Just I’m a cool laid back dude I like to interact with the fans and can’t wait to get out there HAWKEYE NATION STAND UP

 

Follow Trey Dickerson: https://twitter.com/Dat_boy_TD

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Q&A – Ken Pomeroy

Posted: February 5, 2013 by DeadBefore50 in 2013, Basketball

Ken Pomeroy is a pioneer in the advanced metrics revolution reshaping the way we view and judge college basketball. If you’re not familiar with his work, take the time to visit http://kenpom.com/. Prior to the start of the 2013 NCAA Men’s basketball season, Mr. Pomeroy was kind enough to share some of his insights:

1. For those not familiar, what motivated the creation of kenpom.com, and what information does the site afford its subscribers?

It grew out of a desire to have a reference for evaluating D-I teams and players. Stats don’t tell the whole story, of course, but often times the eyes don’t either. And if your team is playing somebody obscure, there might not be much eye-based information available on your opponent anyway. So I tried to build something that would bridge that gap and give fans a fighting chance to be experts themselves.

2. Was it an interest in mathematics/statistics or sports which originally started you on the path to converging the two?

I don’t think it’s possible to separate the two. Without one or the other, I wouldn’t be doing what I am doing. I love watching the game, but I love the statistical side of it as well, and it’s through that prism that I learn things.

3. The “Four Factors” approach is what originally attracted me to your work. For the uninitiated, what are the “Four Factors”, and how does your site/work apply the combination to college basketball?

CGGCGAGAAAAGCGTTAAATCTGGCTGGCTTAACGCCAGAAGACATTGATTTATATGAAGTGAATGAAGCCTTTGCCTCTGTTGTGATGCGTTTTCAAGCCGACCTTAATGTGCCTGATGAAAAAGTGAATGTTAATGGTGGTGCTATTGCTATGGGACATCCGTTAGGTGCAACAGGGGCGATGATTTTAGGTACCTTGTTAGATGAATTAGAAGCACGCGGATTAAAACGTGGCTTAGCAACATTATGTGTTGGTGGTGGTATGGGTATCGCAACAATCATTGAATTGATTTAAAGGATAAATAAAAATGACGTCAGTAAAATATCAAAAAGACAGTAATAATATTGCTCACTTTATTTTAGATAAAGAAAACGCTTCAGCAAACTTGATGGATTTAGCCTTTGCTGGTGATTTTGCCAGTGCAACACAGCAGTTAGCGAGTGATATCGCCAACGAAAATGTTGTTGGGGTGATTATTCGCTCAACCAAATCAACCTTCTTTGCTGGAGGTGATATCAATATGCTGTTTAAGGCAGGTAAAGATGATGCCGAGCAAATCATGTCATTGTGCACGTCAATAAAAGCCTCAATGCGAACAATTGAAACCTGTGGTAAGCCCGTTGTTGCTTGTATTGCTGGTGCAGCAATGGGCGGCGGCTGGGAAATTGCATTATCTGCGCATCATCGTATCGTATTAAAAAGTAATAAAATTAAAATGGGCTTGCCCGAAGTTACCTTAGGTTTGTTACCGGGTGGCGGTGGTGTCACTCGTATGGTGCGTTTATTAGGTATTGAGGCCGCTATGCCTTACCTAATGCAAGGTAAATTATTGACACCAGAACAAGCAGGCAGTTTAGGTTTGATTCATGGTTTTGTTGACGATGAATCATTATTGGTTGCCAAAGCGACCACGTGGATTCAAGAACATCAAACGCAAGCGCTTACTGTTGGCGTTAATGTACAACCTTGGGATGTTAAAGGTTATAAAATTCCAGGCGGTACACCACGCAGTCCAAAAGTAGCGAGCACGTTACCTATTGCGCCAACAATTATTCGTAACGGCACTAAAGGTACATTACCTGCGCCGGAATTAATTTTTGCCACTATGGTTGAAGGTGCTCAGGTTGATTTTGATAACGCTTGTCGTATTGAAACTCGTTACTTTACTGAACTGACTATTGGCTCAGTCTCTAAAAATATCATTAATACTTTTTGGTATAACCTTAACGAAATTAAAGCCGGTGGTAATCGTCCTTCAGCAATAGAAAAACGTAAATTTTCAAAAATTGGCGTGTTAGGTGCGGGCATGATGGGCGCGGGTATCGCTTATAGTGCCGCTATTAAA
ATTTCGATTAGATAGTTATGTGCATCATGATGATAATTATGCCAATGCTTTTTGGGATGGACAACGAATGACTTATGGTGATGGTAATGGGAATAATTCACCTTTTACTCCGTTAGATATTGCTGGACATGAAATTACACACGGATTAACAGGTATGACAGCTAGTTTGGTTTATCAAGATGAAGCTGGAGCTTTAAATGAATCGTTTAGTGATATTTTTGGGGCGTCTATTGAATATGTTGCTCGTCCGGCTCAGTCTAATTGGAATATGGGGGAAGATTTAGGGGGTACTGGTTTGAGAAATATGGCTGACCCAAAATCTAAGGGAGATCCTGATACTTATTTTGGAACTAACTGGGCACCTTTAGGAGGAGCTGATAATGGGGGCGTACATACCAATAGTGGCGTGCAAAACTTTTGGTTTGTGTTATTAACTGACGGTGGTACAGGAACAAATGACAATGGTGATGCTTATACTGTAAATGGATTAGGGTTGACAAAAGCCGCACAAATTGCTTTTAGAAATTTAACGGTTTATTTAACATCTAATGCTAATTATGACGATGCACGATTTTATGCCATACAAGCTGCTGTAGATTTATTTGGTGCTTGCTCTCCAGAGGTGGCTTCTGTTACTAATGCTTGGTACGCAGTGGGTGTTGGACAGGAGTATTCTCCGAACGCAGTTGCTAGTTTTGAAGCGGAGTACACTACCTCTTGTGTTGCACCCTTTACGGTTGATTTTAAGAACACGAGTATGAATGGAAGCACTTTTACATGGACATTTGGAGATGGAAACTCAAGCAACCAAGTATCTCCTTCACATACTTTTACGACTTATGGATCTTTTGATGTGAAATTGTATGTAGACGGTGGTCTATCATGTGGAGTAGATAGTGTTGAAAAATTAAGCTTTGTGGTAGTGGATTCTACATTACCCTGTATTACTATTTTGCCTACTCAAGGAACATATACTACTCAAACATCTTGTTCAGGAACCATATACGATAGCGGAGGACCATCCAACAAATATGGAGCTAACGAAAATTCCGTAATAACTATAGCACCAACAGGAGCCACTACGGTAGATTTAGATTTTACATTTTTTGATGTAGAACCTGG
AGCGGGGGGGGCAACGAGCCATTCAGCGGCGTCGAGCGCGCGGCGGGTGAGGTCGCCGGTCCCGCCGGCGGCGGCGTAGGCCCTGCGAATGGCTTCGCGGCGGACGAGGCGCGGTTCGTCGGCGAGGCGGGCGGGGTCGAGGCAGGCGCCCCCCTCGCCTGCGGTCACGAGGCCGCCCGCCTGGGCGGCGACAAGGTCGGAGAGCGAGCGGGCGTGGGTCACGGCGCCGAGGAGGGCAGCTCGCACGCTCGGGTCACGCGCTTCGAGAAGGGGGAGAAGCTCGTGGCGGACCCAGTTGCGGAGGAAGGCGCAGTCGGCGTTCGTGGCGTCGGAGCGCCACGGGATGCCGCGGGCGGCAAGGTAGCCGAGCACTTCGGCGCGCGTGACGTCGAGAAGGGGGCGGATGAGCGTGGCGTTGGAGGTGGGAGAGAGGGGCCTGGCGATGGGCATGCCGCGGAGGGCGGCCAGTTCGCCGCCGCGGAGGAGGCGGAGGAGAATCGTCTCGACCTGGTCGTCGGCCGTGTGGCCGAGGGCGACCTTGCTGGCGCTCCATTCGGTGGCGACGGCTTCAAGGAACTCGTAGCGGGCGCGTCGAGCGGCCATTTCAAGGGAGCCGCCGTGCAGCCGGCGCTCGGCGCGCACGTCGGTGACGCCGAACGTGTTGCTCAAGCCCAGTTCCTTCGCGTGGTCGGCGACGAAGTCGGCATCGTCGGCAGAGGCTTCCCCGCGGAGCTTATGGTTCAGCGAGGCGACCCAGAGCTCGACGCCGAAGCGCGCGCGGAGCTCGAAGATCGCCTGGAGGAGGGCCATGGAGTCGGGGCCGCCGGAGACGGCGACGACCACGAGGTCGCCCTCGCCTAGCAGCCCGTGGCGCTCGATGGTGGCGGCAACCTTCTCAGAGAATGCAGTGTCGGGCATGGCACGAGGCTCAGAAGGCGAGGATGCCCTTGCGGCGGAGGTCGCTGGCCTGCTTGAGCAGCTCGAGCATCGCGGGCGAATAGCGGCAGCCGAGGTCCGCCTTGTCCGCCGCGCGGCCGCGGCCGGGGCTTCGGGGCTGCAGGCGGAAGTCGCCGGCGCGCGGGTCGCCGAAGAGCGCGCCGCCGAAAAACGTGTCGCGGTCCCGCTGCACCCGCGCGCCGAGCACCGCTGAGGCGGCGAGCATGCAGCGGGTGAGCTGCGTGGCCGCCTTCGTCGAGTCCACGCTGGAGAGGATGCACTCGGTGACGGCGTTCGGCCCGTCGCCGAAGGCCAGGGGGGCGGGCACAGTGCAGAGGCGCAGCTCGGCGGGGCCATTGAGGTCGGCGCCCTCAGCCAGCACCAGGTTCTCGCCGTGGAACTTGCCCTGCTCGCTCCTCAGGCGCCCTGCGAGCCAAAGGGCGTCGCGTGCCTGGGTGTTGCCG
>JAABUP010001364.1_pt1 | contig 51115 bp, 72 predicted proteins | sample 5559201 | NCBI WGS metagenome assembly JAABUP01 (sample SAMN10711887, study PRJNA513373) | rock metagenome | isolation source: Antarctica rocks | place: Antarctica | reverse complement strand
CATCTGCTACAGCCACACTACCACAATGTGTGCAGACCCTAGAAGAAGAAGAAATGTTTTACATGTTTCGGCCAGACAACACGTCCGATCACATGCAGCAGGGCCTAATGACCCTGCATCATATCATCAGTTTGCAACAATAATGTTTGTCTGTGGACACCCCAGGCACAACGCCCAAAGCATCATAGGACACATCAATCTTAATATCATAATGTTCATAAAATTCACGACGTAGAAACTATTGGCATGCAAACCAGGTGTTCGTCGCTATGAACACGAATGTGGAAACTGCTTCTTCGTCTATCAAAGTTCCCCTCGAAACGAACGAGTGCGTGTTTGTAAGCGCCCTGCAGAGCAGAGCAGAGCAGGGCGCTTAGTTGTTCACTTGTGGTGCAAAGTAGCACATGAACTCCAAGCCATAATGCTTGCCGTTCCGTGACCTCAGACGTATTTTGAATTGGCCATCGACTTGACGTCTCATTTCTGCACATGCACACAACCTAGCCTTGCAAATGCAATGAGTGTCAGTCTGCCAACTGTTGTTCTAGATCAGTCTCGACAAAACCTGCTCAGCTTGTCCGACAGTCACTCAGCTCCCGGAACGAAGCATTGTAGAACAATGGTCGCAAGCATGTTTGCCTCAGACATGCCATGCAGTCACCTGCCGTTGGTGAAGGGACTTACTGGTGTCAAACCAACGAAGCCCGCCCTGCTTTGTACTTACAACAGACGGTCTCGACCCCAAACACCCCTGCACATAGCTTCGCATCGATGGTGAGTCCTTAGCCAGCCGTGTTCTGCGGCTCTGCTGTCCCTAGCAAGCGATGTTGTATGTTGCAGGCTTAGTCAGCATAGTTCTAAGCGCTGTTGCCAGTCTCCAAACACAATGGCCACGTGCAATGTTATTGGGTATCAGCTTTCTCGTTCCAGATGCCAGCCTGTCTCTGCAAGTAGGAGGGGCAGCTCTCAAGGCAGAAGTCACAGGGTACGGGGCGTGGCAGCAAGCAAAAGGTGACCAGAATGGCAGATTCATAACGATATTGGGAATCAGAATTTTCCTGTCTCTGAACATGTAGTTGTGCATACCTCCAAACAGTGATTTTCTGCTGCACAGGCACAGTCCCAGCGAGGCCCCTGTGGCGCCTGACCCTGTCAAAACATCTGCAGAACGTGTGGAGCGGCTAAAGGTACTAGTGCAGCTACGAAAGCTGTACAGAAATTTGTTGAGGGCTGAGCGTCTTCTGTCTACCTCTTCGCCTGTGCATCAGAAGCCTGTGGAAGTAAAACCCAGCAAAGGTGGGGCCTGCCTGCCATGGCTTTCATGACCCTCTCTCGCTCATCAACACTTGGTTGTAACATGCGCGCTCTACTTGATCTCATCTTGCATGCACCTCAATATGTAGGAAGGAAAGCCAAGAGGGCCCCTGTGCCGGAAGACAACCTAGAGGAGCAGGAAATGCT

The Four Factors are based on a concept that Dean Oliver developed whereby almost all of a team’s offense (or defense) can be explained by four things: shooting, rebounding, turnovers, and free throws. So if you’re evaluating what a team does well, those are the best high-level things to start with.

4. With “one and done” and transfers on the rise, how does your pre-season ratings system account for increased roster turnover?

Basically, the preseason ratings look at who’s coming back, how important they were last season, and their class. As far as transfers and freshman, they aren’t included directly, and the system just assumes any new players are going to play at a level worse that last season’s team (unless they are highly rated recruits).

5. The 2012-13 NCAA basketball season is on the horizon. Which 3-4 teams do you consider most intriguing (and why)?

Usually it takes a month or two for those kinds of teams to wind up on my radar. The most intriguing teams are ones that are underrated or overrated by the media, or teams that are misunderstood. Early on, I’m most intrigued by Kansas State, as there’s some reason to think they’ll be pretty good, but are getting very little interest from national scribes. Lots of similarities there to Missouri last season.